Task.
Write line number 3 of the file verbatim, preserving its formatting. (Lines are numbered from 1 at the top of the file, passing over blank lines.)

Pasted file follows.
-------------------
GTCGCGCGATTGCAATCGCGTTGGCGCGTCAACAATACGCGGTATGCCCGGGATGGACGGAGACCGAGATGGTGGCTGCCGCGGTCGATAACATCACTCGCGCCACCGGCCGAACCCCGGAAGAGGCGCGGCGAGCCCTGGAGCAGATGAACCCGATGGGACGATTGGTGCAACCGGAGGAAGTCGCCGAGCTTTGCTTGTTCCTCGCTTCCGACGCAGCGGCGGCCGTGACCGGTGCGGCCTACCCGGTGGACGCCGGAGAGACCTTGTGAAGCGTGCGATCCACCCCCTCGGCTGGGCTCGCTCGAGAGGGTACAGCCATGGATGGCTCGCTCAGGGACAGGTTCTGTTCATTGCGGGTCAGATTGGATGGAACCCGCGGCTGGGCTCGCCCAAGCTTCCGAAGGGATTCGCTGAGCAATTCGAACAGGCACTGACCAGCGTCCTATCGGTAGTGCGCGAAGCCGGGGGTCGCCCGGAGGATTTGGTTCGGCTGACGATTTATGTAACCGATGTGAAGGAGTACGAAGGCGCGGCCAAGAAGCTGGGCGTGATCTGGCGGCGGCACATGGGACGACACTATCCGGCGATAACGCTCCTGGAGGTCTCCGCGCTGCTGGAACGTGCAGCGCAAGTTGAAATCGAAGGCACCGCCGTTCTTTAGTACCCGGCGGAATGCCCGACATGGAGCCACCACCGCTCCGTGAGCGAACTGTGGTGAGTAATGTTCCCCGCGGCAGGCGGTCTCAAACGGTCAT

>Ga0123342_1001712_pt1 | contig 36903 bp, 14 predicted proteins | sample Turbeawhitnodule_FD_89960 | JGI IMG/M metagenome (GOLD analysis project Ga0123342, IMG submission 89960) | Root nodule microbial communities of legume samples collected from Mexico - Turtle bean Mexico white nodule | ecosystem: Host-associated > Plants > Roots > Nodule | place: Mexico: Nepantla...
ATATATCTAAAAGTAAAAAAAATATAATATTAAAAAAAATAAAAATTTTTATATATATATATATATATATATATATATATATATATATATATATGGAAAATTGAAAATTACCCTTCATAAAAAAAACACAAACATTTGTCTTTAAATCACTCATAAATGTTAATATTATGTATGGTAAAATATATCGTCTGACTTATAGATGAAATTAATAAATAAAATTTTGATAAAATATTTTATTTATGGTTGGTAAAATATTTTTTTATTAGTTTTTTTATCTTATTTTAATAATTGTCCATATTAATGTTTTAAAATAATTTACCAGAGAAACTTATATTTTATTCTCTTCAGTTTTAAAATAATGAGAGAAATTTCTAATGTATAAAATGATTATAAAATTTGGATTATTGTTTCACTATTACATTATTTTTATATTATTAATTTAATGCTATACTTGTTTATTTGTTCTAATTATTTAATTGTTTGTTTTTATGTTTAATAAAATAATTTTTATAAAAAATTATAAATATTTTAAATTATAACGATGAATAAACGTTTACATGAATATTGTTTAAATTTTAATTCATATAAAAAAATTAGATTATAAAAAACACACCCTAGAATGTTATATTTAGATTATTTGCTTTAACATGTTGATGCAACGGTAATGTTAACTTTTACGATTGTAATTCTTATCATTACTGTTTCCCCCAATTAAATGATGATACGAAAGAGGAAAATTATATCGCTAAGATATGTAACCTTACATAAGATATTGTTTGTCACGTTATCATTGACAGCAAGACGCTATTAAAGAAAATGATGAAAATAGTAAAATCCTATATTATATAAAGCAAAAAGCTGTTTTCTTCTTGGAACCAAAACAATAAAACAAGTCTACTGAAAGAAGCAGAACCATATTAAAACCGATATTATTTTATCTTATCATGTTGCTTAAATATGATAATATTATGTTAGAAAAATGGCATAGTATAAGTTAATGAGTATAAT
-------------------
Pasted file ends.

ATATATCTAAAAGTAAAAAAAATATAATATTAAAAAAAATAAAAATTTTTATATATATATATATATATATATATATATATATATATATATATATGGAAAATTGAAAATTACCCTTCATAAAAAAAACACAAACATTTGTCTTTAAATCACTCATAAATGTTAATATTATGTATGGTAAAATATATCGTCTGACTTATAGATGAAATTAATAAATAAAATTTTGATAAAATATTTTATTTATGGTTGGTAAAATATTTTTTTATTAGTTTTTTTATCTTATTTTAATAATTGTCCATATTAATGTTTTAAAATAATTTACCAGAGAAACTTATATTTTATTCTCTTCAGTTTTAAAATAATGAGAGAAATTTCTAATGTATAAAATGATTATAAAATTTGGATTATTGTTTCACTATTACATTATTTTTATATTATTAATTTAATGCTATACTTGTTTATTTGTTCTAATTATTTAATTGTTTGTTTTTATGTTTAATAAAATAATTTTTATAAAAAATTATAAATATTTTAAATTATAACGATGAATAAACGTTTACATGAATATTGTTTAAATTTTAATTCATATAAAAAAATTAGATTATAAAAAACACACCCTAGAATGTTATATTTAGATTATTTGCTTTAACATGTTGATGCAACGGTAATGTTAACTTTTACGATTGTAATTCTTATCATTACTGTTTCCCCCAATTAAATGATGATACGAAAGAGGAAAATTATATCGCTAAGATATGTAACCTTACATAAGATATTGTTTGTCACGTTATCATTGACAGCAAGACGCTATTAAAGAAAATGATGAAAATAGTAAAATCCTATATTATATAAAGCAAAAAGCTGTTTTCTTCTTGGAACCAAAACAATAAAACAAGTCTACTGAAAGAAGCAGAACCATATTAAAACCGATATTATTTTATCTTATCATGTTGCTTAAATATGATAATATTATGTTAGAAAAATGGCATAGTATAAGTTAATGAGTATAAT